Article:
Amidst the Israel-Palestine violence, the international criminal court (ICC) has ordered a full-scale probe into the alleged Israeli war crimes in Gaza, the West Bank, and Jerusalem, upon the requests of the Palestinian authorities. However, the initiated probe was faced with criticism from top officials, which has urged 55 former European officials to sign an open letter condemning political interference in ICC operations.
The officials, including former prime ministers, foreign ministers and senior international officials, denounced the obstruction of the International Criminal Court's (ICC) investigation of Israeli war crimes in Palestine.
The letter calls out the sanctions imposed upon the court officials by the Trump administration, adding that it had brought serious concern and that attacks on the ICC, its staff and cooperating civil society groups have increased. "Deeply worrying is now the unwarranted public criticism of the court regarding its investigation of alleged crimes committed in the occupied Palestinian territory, including unfounded accusations of antisemitism," said the former European officials.
ICC opened a formal investigation in March into alleged violent misconducts in the Palestinian territories, before recent conflicts erupted in occupied East Jerusalem. ICC Chief prosecutor Fatou Bensouda claimed that the probe into the purported war crimes dating back to June 2014 would be unbiased.
Last month, UK Prime Minister Boris Johnson termed the ICC investigation as a partial and prejudicial attack on Israel. Benjamin Netanyahu, Israeli prime minister, said that any ICC investigation would be "pure antisemitism".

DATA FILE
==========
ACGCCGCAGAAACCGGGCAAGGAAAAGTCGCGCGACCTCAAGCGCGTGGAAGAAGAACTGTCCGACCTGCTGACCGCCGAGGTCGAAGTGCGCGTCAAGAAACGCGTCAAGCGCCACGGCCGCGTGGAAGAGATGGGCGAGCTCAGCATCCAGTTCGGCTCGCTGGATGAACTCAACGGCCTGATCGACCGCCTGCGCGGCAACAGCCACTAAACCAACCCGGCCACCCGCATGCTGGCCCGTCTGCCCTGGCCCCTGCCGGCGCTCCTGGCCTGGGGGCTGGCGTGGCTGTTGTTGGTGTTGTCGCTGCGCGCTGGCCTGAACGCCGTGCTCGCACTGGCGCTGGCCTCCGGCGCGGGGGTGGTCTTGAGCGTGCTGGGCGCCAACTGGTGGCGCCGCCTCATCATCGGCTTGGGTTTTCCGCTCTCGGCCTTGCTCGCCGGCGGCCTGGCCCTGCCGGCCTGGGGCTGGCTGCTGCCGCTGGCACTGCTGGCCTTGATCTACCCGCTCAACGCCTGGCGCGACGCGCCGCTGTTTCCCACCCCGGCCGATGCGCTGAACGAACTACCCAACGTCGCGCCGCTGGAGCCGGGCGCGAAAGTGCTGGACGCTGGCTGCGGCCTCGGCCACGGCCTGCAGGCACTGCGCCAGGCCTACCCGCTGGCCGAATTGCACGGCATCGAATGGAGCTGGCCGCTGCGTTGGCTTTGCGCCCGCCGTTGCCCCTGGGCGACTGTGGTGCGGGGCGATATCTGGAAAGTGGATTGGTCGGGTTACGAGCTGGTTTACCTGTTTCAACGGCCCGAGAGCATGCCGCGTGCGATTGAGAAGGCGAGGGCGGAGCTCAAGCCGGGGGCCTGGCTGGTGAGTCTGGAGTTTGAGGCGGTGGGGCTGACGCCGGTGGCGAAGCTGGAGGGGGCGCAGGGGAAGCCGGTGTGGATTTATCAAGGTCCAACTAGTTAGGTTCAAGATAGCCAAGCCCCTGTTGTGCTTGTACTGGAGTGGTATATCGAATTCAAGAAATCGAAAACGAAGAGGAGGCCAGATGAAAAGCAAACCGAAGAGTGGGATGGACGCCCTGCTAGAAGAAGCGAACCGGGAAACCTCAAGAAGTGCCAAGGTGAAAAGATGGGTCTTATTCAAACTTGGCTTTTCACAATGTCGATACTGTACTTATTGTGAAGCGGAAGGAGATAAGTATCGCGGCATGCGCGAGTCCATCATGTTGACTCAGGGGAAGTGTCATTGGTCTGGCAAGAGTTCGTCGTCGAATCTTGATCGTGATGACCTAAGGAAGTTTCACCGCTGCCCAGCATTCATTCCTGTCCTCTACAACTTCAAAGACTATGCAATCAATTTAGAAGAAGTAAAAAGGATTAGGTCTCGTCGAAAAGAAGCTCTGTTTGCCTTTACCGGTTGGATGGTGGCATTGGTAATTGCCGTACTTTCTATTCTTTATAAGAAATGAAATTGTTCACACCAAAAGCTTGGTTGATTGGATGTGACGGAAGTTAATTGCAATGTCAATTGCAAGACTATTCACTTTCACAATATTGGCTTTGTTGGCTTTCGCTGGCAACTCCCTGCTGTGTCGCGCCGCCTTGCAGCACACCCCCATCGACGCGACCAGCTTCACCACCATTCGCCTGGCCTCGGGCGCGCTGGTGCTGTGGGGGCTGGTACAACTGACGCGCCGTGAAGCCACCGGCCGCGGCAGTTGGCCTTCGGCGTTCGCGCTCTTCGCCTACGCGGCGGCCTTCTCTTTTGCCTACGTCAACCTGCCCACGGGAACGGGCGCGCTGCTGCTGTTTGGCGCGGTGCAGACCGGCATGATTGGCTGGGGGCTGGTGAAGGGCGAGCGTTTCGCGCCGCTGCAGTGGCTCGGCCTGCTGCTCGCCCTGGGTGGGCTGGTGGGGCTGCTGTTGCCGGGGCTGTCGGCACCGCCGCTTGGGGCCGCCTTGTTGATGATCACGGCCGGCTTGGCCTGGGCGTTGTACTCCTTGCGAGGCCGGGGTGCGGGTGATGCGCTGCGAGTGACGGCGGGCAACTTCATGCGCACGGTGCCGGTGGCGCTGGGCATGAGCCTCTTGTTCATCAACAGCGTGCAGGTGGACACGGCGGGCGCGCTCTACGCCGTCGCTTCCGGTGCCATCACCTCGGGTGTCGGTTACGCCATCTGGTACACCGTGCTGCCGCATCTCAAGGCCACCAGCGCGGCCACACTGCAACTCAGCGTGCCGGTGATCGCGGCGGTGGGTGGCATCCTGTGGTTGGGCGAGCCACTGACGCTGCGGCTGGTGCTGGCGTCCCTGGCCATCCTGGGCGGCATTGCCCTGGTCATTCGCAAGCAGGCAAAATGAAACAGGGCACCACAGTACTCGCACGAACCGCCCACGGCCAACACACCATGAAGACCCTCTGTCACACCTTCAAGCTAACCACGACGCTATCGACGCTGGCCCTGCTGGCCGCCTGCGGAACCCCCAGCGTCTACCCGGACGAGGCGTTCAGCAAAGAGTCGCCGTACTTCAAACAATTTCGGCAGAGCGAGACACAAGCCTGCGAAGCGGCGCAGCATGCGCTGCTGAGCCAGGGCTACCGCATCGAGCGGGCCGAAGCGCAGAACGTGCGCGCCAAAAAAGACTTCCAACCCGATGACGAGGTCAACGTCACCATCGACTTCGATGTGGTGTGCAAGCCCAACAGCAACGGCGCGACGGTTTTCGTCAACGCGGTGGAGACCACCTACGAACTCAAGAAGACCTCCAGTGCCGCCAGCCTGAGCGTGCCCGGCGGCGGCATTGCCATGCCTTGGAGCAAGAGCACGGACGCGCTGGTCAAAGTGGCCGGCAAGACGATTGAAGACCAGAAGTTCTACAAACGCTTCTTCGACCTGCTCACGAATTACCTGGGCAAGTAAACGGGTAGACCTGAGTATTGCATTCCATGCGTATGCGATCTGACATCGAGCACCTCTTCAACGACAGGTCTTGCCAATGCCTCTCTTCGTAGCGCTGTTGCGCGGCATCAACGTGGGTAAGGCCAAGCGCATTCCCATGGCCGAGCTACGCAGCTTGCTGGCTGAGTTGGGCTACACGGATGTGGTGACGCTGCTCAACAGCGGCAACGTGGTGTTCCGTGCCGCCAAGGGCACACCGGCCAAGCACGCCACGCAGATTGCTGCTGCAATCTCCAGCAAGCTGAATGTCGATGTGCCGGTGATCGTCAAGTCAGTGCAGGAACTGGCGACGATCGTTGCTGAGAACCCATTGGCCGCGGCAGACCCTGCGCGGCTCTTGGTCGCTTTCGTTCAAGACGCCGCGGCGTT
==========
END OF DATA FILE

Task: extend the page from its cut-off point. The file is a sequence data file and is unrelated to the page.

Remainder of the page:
"Attempts to discredit the court and obstruct its work cannot be tolerated if we are serious about promoting and upholding justice globally," said the open statement.
"It is well established and recognised that accountability for serious rights violations by all sides to a conflict is essential for achieving sustainable and lasting peace. This is the case in Israel-Palestine, just as in Sudan, Libya, Afghanistan, Mali, Bangladesh/Myanmar, Colombia and Ukraine. Where there is no accountability for grave human rights violations, it is the victims seeking justice and people longing for lasting peace who are paying the price," it further said.
The signatories said they believe that the Rome statute guarantees the highest criteria of justice and provides a crucial avenue to address impunity for the world's most serious crimes. "Failure to act would have grave consequences."
"In this context, we stress the importance of all European governments firmly supporting the independence of the ICC and shielding the institution and its staff from any external pressures or threats. That includes refraining from public criticism of the ICC's decisions, which could contribute to undermining the independence of the court and public trust in its authority," the European officials wrote in defending the current ICC investigation on the Israel-Palestine conflict.